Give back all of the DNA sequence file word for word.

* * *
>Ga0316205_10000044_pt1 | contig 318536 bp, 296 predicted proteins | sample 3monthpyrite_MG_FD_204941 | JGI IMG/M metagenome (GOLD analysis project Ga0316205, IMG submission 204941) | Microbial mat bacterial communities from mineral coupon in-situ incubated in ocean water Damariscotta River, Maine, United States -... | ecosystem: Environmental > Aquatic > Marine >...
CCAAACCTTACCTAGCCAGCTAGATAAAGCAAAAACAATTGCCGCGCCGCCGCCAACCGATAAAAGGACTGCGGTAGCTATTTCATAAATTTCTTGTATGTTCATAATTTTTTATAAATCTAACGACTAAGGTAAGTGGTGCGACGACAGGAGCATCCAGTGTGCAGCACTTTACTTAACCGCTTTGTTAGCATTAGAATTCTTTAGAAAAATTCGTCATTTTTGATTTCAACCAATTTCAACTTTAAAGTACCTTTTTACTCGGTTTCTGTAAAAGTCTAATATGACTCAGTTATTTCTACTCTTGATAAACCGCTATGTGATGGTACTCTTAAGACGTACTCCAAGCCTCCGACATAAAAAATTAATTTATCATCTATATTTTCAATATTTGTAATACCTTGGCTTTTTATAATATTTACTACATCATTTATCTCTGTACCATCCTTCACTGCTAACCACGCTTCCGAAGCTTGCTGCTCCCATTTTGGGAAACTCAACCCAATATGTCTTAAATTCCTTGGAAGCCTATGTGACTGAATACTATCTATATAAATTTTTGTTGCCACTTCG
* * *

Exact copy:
>Ga0316205_10000044_pt1 | contig 318536 bp, 296 predicted proteins | sample 3monthpyrite_MG_FD_204941 | JGI IMG/M metagenome (GOLD analysis project Ga0316205, IMG submission 204941) | Microbial mat bacterial communities from mineral coupon in-situ incubated in ocean water Damariscotta River, Maine, United States -... | ecosystem: Environmental > Aquatic > Marine >...
CCAAACCTTACCTAGCCAGCTAGATAAAGCAAAAACAATTGCCGCGCCGCCGCCAACCGATAAAAGGACTGCGGTAGCTATTTCATAAATTTCTTGTATGTTCATAATTTTTTATAAATCTAACGACTAAGGTAAGTGGTGCGACGACAGGAGCATCCAGTGTGCAGCACTTTACTTAACCGCTTTGTTAGCATTAGAATTCTTTAGAAAAATTCGTCATTTTTGATTTCAACCAATTTCAACTTTAAAGTACCTTTTTACTCGGTTTCTGTAAAAGTCTAATATGACTCAGTTATTTCTACTCTTGATAAACCGCTATGTGATGGTACTCTTAAGACGTACTCCAAGCCTCCGACATAAAAAATTAATTTATCATCTATATTTTCAATATTTGTAATACCTTGGCTTTTTATAATATTTACTACATCATTTATCTCTGTACCATCCTTCACTGCTAACCACGCTTCCGAAGCTTGCTGCTCCCATTTTGGGAAACTCAACCCAATATGTCTTAAATTCCTTGGAAGCCTATGTGACTGAATACTATCTATATAAATTTTTGTTGCCACTTCG